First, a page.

Exoskeletons in the Construction Industry

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Robotic exoskeletons were first invented in 1965 but did not make their way to the construction industry until 2015.

exoskeletons in the construction industry

Image source: northsearegion.eu

What are Exoskeletons?

Also known as Exosuits, they are a form of wearable technology equipped with motorized “muscles” that help with heavy lifting, weight distribution, posture correction, and other bodily functions to help reduce any strains or damages to the human body. The exoskeletons’ designs mimic the internal working of a human’s skeletal system.

There are essentially two types of exoskeletons, active and passive.

  • Active exoskeletons require batteries and actuators and need to be recharged after a certain time of use.
  • Passive exoskeletons are designed to enhance power and support without using batteries and actuators. They are more popular as they can be used and worn all day without the hassle of batteries running out and recharging them daily.

Exoskeletons are growing game-changers as they provide safety and support for construction workers while lifting heavy objects, squatting, holding heavy machinery for a prolonged time, and moving heavy objects. Routine activities such as lifting heavy objects or operating heavy machinery in any construction job can make workers prone to long-term injuries (such as musculoskeletal disorders) and decreased morale. These injuries can lead to a shortage of experienced resources within the industry.

There are multiple types of exoskeletons, each serving a different purpose:

Mounted Arm Exoskeletons

This type of exoskeleton consists of a spring arm which is connected to a lower body Exosuit, and a counterweight. The spring arm can hold a heavy tool, and the weight of the tool transfers to the ground allowing construction workers to complete their tasks much quicker without their bodies having to bear the weight of the tool. The mounted arm exoskeleton is a stand-alone tool and is not required to be worn on the body. Construction workers can control the arm by placing their hand at its end.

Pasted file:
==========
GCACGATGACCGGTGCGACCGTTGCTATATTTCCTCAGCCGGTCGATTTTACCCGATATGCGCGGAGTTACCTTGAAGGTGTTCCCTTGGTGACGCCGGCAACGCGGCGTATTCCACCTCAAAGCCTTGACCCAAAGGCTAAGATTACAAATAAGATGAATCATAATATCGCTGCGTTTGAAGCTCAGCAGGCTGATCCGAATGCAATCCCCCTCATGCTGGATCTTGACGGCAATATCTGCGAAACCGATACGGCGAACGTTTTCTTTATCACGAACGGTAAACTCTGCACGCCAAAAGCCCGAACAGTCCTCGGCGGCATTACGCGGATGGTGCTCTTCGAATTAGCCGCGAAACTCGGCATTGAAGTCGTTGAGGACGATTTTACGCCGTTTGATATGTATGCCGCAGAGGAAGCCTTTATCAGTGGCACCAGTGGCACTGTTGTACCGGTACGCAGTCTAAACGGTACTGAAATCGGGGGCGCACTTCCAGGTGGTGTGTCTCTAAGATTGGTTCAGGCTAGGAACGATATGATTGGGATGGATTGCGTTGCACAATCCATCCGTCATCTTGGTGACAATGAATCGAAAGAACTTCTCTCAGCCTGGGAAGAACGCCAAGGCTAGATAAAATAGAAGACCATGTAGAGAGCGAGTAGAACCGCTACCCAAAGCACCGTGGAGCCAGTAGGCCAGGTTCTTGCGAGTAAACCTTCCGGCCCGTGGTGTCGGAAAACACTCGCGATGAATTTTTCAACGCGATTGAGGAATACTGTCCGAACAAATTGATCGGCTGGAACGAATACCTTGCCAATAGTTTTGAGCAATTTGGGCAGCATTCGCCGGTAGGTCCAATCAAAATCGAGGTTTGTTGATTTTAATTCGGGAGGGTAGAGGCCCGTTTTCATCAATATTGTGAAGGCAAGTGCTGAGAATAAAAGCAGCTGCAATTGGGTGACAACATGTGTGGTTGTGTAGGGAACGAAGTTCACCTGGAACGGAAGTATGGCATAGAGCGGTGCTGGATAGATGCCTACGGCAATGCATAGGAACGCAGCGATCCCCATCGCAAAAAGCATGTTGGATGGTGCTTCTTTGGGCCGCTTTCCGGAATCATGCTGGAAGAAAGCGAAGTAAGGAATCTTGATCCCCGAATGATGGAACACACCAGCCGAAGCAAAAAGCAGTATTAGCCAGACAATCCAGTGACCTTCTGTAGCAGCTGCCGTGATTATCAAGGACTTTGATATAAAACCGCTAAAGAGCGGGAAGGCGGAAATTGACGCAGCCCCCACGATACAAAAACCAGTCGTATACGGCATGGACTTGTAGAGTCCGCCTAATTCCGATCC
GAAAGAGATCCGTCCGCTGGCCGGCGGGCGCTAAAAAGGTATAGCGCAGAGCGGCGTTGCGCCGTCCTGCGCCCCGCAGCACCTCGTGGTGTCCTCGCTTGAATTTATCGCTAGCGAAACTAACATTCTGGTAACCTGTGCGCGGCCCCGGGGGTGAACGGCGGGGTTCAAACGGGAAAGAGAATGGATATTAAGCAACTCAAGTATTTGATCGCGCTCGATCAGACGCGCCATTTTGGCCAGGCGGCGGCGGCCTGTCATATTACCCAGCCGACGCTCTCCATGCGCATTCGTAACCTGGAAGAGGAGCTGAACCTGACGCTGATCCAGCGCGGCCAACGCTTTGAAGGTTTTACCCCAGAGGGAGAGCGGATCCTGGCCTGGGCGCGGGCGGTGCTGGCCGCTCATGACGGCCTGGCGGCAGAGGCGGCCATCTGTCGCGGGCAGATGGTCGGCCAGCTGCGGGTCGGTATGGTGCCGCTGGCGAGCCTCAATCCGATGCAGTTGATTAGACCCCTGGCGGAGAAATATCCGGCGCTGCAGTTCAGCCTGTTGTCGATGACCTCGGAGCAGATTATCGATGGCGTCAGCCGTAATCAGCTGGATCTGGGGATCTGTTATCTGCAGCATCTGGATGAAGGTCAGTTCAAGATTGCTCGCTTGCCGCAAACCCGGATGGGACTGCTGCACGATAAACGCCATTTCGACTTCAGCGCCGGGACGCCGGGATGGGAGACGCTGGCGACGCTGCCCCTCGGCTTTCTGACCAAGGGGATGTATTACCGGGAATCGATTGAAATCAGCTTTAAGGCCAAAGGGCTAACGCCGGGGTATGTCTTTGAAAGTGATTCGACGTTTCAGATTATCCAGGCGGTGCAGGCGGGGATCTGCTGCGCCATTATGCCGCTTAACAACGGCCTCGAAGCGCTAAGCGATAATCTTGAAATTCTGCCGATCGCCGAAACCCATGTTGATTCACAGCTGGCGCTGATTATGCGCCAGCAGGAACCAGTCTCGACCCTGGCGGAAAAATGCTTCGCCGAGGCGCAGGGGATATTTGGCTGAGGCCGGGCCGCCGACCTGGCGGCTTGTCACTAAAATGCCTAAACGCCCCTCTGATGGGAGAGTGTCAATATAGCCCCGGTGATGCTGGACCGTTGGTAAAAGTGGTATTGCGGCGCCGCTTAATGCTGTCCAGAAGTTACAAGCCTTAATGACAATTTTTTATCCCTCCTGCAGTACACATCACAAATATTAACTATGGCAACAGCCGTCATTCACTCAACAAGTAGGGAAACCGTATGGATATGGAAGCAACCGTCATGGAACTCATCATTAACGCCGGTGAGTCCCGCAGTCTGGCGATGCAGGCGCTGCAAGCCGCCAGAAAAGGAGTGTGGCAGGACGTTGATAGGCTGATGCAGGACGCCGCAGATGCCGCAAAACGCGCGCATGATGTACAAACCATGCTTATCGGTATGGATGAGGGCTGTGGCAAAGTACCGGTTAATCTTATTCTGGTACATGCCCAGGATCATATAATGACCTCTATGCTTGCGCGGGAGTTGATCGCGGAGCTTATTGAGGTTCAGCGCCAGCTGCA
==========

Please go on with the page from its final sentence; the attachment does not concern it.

Power Gloves

Power gloves serve a similar purpose as a mounted arm exoskeleton. These gloves are fitted around the hand and can support the user’s hand/arm while holding heavy machinery or tools. Power gloves improve one’s capability to work faster with their arm. One of the power gloves available on the market is the Bioservo Ironhand. This glove can detect the user’s natural movement and boost power proportionately to the object’s weight.

Bioservo Ironhand

Image Source: wwgoa.com

Arm Support Limb

This exoskeleton is most convenient for masons as it allows for lifting and placing mason blocks and tools without straining the body. Even though it is an arm support limb, it does support most of the upper body. One of the tools currently available is a hybrid tool, meaning it is both an active and passive exoskeleton and requires little power to function. This tool provides ergonomic arm support and can make a weighted object feel much lighter than it is.

Chairless Chair

A Chairless Chair is a lower body exoskeleton that made its way to the exoskeleton market in 2014. It was essentially manufactured to support those who perform heavy physical labour each day and may want to sit down occasionally during their shift but do not want to carry a stool/chair to work. The Chairless Chair is worn on the lower body and does not hinder walking/movement. The wearer can bend down in a sitting position at any level, and the exoskeleton bends in a chair position while supporting the user’s body weight. A Chairless Chair is also helpful in providing knee and back support for tasks that require crouching and standing, such as installing drywall or drilling.

Overhead Exoskeletons

Overhead exoskeletons offer extra support for the arm, neck, and shoulders while workers perform overhead work such as installing sprinklers, overhead piping, fastening overhead cables or conduits, etc. These exoskeletons are usually passive and do not require batteries to operate. One of the overhead exoskeletons available in the market is the EXO-O1 Overhead Exoskeleton. It weighs just under 4.4 pounds and thus can be worn all day, providing support without hindering any movement. It has proven helpful in delaying arm/shoulder fatigue among construction workers.

Overhead exoskeletons

Image Source: heavyequipmentguiide.ca

Whole Body Exoskeletons

Some exoskeletons are designed to be worn on the entire body. They support the wearer by reducing strain and improving strength which increases productivity. Whole body Exosuits are usually active Exosuits that run on batteries. Some whole body Exosuits can enable the wearer to lift about 200 pounds without straining.

The introduction of exoskeletons in the construction industry over the last decade has proven extremely useful and is now gaining rapid popularity as they open doors to greater productivity and safety.  Watch this space for updates on how exoskeletons continue to change the construction industry!

*Brought to you by Plexxis Software: Offering software solutions for the construction industry that integrates cloud, mobile and on-premise software to improve and enhance team performance.